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Ruby has a built-in profiler. Fair enough, let's run it, it would be
interesting. You started a new thread, but my comment was part of a
different thread comparing (and disparaging) Ruby against other languages
(and frameworks) typically used for Web development. And my point was that
Ruby itself isn't the problem.

My experience suggests that Ruby's performance "problems" are negligible
with small working sets and are very serious with large ones (program size
and number of code points seem to matter relatively little). My hypothesis
(no proof adduced) is that this is a necessary consequence of Ruby's
extremely dynamic nature and is only somewhat amenable to improvements like
YARV and automatic optimizations (as the many Java-like VM proponents
suggest). So in my own work I tend to design small Ruby processes performing
carefully-circumscribed tasks and knitting them together with a
message-passing framework. I think you can make Ruby perform just as fast as
anything else but a style change is required.

And of course the point of the effort is to get Ruby's productivity
improvements without losing too much at the other end. Time-to-market is a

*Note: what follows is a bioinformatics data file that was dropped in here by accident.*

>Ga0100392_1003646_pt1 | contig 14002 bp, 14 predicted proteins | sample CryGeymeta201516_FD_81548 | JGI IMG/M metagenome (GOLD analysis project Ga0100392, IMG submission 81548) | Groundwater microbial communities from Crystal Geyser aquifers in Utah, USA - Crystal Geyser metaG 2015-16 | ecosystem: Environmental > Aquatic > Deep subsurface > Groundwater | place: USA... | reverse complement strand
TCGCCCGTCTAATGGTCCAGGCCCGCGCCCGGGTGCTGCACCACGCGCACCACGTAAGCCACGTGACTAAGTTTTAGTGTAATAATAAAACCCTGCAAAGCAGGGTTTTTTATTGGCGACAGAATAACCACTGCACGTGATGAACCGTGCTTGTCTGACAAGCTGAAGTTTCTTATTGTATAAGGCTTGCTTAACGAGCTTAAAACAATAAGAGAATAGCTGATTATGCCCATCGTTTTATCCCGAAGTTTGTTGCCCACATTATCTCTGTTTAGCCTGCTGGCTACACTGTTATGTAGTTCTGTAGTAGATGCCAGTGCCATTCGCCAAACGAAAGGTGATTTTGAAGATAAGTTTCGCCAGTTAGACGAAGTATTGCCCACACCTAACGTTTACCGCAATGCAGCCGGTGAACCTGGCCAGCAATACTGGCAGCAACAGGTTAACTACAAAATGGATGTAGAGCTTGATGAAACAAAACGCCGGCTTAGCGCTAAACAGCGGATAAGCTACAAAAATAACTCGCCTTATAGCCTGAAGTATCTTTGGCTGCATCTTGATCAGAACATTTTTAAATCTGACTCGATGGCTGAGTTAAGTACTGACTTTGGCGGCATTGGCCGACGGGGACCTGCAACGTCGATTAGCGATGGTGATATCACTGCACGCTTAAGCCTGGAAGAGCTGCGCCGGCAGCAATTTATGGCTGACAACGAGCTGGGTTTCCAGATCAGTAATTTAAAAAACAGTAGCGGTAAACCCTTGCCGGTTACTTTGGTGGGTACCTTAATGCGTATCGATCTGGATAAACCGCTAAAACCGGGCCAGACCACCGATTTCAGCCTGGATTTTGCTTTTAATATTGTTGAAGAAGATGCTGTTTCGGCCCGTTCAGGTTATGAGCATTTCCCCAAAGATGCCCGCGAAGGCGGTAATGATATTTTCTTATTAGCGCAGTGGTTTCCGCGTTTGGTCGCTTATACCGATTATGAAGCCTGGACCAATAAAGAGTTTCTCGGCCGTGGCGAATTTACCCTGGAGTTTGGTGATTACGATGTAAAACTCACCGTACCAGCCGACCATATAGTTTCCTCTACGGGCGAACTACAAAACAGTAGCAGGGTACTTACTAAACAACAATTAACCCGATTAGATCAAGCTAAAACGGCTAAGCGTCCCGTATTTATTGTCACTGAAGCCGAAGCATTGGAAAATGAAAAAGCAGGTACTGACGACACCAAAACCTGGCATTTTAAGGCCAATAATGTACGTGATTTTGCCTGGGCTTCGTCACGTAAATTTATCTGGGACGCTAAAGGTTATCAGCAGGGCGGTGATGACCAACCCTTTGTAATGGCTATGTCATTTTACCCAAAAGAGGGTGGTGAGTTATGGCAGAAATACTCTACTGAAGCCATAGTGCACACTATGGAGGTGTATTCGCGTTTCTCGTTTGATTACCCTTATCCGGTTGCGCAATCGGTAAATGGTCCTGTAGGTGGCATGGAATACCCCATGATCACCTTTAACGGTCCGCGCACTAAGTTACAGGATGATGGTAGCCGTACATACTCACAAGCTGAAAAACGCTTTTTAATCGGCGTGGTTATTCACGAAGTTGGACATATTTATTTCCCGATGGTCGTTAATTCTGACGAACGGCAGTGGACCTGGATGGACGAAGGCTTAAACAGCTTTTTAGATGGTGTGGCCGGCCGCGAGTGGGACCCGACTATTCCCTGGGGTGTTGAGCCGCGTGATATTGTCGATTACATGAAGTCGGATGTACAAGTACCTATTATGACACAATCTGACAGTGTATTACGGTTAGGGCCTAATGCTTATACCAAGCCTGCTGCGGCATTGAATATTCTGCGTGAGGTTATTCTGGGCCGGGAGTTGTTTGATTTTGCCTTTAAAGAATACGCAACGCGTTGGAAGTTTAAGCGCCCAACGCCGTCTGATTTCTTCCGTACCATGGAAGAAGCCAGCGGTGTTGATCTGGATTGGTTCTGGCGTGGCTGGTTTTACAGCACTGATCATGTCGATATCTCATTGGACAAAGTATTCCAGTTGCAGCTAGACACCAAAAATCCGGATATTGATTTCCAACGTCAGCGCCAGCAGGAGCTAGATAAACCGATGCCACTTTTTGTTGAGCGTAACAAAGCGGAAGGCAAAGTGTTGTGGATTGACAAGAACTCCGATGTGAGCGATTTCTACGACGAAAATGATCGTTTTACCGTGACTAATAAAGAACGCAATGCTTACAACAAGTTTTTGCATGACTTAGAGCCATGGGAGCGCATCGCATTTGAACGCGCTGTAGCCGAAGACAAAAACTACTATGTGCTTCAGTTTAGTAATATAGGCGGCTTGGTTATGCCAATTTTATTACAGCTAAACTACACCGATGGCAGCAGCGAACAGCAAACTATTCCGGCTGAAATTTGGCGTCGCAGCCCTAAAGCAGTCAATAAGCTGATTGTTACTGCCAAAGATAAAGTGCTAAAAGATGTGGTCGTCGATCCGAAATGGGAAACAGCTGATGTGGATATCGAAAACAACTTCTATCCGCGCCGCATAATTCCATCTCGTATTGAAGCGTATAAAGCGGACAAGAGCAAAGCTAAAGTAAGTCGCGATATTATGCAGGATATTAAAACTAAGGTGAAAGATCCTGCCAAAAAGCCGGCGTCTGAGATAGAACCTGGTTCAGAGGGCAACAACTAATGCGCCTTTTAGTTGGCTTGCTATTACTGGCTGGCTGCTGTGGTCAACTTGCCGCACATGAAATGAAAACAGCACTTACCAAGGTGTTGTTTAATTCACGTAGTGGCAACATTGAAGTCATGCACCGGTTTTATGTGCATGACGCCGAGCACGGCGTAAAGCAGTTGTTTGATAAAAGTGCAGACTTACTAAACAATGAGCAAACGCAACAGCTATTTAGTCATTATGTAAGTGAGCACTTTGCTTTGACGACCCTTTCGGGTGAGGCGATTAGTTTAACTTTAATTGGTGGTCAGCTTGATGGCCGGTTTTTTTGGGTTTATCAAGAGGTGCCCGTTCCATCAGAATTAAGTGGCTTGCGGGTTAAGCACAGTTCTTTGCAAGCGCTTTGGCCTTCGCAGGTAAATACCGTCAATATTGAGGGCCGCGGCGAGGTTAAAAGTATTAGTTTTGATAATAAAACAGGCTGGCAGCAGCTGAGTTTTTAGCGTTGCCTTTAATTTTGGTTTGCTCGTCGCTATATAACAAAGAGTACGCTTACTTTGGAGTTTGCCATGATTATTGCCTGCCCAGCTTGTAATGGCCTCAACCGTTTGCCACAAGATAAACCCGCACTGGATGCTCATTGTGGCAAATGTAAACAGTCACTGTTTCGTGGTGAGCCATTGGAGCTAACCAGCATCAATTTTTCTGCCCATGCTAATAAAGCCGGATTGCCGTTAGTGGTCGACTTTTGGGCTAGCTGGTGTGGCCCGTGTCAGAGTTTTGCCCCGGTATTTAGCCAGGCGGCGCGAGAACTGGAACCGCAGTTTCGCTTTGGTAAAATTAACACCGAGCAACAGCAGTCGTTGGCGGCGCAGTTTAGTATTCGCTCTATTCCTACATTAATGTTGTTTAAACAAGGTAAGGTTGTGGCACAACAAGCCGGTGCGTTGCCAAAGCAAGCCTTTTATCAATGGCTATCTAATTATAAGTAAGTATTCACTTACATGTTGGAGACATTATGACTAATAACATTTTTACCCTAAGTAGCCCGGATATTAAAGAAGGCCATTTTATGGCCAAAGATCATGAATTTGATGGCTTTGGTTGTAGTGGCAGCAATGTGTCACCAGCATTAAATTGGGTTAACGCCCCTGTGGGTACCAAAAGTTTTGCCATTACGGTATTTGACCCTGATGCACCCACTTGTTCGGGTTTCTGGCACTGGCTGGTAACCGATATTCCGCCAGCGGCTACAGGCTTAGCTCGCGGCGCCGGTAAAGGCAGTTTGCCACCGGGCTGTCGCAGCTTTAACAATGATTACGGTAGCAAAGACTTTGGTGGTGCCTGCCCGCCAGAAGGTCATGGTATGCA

measurable quality dimension too.
On 7/2/06, Robert Mela <rmela / rcn.com> wrote:
>
> What tools exist for profiling Ruby?
>
> What might answer a lot of these questions is something along the lines
> of a call tree showing time spent ( clock/sys/user) or CPU cycles for
> each node of the tree (node and node+children).
>
> Other questions:
>
> Does a Rails development do more checking and recompiling than a rails
> production environment?  If so, by how much does that affect results?
>
> Is your CGI loading and initializing the Ruby interpreter each time its
> invoked?
>
>
> Francis Cianfrocca wrote:
> >
> >
> > We recently did a simple hello world test with Rails on a very low-end
> > machine and compared it with a Ruby framework that we built for our
> > commercial apps. Both apps had no database, and simply served the phrase
> > "Hello, world" with a text/plain mime type. The test client was running
> > localhost to minimize TCP and network effects. Rails was running in
> > fast-cgi
> > mode (one process for the whole run) and our framework was running in
> CGI
> > mode (one fork per request).
> >
> > Rails did 20 pages per second. The other app did 200 per second.
> > (Straight-run apache with a cached static page of similar size could
> > probably do 1000/second or more on this machine.)
> >
> > Bear in mind, both of these frameworks are *Ruby*. This tells me the
> > comparison to other languages is misleading at best.
> >
>
>
>
>

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